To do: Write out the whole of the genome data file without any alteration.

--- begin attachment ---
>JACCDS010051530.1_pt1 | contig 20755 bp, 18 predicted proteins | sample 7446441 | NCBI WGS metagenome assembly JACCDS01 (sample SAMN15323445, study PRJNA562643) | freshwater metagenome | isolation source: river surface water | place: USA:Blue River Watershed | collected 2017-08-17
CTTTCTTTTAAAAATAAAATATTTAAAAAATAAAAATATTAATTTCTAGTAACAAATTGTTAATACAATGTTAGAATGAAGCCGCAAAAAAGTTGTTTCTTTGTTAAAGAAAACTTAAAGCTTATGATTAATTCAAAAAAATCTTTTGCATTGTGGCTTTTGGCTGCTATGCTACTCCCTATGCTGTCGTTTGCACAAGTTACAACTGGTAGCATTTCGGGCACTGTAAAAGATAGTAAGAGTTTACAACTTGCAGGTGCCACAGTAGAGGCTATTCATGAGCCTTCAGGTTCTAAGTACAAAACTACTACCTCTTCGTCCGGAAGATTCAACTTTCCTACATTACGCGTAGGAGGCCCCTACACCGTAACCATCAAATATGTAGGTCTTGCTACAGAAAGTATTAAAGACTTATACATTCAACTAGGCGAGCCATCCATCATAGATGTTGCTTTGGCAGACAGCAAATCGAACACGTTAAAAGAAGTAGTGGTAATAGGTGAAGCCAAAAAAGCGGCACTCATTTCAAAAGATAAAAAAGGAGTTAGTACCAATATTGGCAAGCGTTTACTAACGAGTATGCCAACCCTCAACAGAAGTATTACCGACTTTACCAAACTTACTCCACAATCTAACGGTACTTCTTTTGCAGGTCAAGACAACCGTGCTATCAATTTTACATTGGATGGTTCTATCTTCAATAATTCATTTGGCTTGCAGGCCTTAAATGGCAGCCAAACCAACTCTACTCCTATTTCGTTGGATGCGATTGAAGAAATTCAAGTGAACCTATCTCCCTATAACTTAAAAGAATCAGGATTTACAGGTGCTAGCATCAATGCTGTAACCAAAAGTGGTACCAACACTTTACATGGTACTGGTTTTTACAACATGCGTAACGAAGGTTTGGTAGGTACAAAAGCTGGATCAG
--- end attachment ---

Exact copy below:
>JACCDS010051530.1_pt1 | contig 20755 bp, 18 predicted proteins | sample 7446441 | NCBI WGS metagenome assembly JACCDS01 (sample SAMN15323445, study PRJNA562643) | freshwater metagenome | isolation source: river surface water | place: USA:Blue River Watershed | collected 2017-08-17
CTTTCTTTTAAAAATAAAATATTTAAAAAATAAAAATATTAATTTCTAGTAACAAATTGTTAATACAATGTTAGAATGAAGCCGCAAAAAAGTTGTTTCTTTGTTAAAGAAAACTTAAAGCTTATGATTAATTCAAAAAAATCTTTTGCATTGTGGCTTTTGGCTGCTATGCTACTCCCTATGCTGTCGTTTGCACAAGTTACAACTGGTAGCATTTCGGGCACTGTAAAAGATAGTAAGAGTTTACAACTTGCAGGTGCCACAGTAGAGGCTATTCATGAGCCTTCAGGTTCTAAGTACAAAACTACTACCTCTTCGTCCGGAAGATTCAACTTTCCTACATTACGCGTAGGAGGCCCCTACACCGTAACCATCAAATATGTAGGTCTTGCTACAGAAAGTATTAAAGACTTATACATTCAACTAGGCGAGCCATCCATCATAGATGTTGCTTTGGCAGACAGCAAATCGAACACGTTAAAAGAAGTAGTGGTAATAGGTGAAGCCAAAAAAGCGGCACTCATTTCAAAAGATAAAAAAGGAGTTAGTACCAATATTGGCAAGCGTTTACTAACGAGTATGCCAACCCTCAACAGAAGTATTACCGACTTTACCAAACTTACTCCACAATCTAACGGTACTTCTTTTGCAGGTCAAGACAACCGTGCTATCAATTTTACATTGGATGGTTCTATCTTCAATAATTCATTTGGCTTGCAGGCCTTAAATGGCAGCCAAACCAACTCTACTCCTATTTCGTTGGATGCGATTGAAGAAATTCAAGTGAACCTATCTCCCTATAACTTAAAAGAATCAGGATTTACAGGTGCTAGCATCAATGCTGTAACCAAAAGTGGTACCAACACTTTACATGGTACTGGTTTTTACAACATGCGTAACGAAGGTTTGGTAGGTACAAAAGCTGGATCAG